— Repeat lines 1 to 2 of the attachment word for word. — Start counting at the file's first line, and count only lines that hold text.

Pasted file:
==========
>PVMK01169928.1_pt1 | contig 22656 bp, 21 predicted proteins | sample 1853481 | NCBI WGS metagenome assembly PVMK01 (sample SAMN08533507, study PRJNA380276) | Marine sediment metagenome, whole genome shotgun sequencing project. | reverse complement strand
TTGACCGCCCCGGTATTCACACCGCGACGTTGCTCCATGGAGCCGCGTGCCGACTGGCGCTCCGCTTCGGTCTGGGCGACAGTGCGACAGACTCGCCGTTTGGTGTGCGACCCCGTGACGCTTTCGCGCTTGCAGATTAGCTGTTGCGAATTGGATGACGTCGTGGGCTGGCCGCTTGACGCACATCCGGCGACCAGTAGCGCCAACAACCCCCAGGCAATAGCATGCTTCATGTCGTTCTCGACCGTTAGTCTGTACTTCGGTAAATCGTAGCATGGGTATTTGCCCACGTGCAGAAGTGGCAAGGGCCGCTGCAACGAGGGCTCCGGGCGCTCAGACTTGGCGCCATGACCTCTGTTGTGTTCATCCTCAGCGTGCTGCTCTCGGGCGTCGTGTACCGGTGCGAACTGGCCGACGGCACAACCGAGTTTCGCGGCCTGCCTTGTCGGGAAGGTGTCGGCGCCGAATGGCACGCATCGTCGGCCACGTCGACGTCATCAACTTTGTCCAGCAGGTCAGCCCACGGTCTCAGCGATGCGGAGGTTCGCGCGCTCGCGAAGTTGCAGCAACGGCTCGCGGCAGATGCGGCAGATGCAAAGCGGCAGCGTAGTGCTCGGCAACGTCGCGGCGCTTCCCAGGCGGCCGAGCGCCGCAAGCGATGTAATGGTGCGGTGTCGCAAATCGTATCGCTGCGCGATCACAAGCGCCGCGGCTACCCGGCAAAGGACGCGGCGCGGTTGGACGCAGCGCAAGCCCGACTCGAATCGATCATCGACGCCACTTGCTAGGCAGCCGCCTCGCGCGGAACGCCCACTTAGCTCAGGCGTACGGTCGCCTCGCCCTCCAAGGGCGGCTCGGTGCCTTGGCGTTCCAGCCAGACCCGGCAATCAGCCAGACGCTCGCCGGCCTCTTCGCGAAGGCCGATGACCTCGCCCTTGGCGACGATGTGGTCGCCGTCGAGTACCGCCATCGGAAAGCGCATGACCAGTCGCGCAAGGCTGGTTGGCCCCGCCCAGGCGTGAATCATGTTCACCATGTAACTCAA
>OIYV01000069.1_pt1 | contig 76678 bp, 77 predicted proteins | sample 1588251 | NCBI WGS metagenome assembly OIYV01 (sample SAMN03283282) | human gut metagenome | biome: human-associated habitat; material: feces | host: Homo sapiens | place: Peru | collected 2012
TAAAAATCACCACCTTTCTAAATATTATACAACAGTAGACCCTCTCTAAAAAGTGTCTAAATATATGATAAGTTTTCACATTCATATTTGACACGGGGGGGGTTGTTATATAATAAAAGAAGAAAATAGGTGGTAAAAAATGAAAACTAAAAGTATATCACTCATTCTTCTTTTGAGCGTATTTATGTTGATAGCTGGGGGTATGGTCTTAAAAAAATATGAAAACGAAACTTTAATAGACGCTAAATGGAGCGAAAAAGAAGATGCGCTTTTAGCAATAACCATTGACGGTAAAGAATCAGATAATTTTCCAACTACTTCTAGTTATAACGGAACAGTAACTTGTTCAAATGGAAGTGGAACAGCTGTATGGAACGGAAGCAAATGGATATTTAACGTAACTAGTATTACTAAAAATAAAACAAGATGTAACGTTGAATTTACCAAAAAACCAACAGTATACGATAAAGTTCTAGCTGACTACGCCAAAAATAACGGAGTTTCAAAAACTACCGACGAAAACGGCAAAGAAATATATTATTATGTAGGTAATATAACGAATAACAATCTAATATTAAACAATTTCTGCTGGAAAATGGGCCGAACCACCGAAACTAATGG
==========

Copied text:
>PVMK01169928.1_pt1 | contig 22656 bp, 21 predicted proteins | sample 1853481 | NCBI WGS metagenome assembly PVMK01 (sample SAMN08533507, study PRJNA380276) | Marine sediment metagenome, whole genome shotgun sequencing project. | reverse complement strand
TTGACCGCCCCGGTATTCACACCGCGACGTTGCTCCATGGAGCCGCGTGCCGACTGGCGCTCCGCTTCGGTCTGGGCGACAGTGCGACAGACTCGCCGTTTGGTGTGCGACCCCGTGACGCTTTCGCGCTTGCAGATTAGCTGTTGCGAATTGGATGACGTCGTGGGCTGGCCGCTTGACGCACATCCGGCGACCAGTAGCGCCAACAACCCCCAGGCAATAGCATGCTTCATGTCGTTCTCGACCGTTAGTCTGTACTTCGGTAAATCGTAGCATGGGTATTTGCCCACGTGCAGAAGTGGCAAGGGCCGCTGCAACGAGGGCTCCGGGCGCTCAGACTTGGCGCCATGACCTCTGTTGTGTTCATCCTCAGCGTGCTGCTCTCGGGCGTCGTGTACCGGTGCGAACTGGCCGACGGCACAACCGAGTTTCGCGGCCTGCCTTGTCGGGAAGGTGTCGGCGCCGAATGGCACGCATCGTCGGCCACGTCGACGTCATCAACTTTGTCCAGCAGGTCAGCCCACGGTCTCAGCGATGCGGAGGTTCGCGCGCTCGCGAAGTTGCAGCAACGGCTCGCGGCAGATGCGGCAGATGCAAAGCGGCAGCGTAGTGCTCGGCAACGTCGCGGCGCTTCCCAGGCGGCCGAGCGCCGCAAGCGATGTAATGGTGCGGTGTCGCAAATCGTATCGCTGCGCGATCACAAGCGCCGCGGCTACCCGGCAAAGGACGCGGCGCGGTTGGACGCAGCGCAAGCCCGACTCGAATCGATCATCGACGCCACTTGCTAGGCAGCCGCCTCGCGCGGAACGCCCACTTAGCTCAGGCGTACGGTCGCCTCGCCCTCCAAGGGCGGCTCGGTGCCTTGGCGTTCCAGCCAGACCCGGCAATCAGCCAGACGCTCGCCGGCCTCTTCGCGAAGGCCGATGACCTCGCCCTTGGCGACGATGTGGTCGCCGTCGAGTACCGCCATCGGAAAGCGCATGACCAGTCGCGCAAGGCTGGTTGGCCCCGCCCAGGCGTGAATCATGTTCACCATGTAACTCAA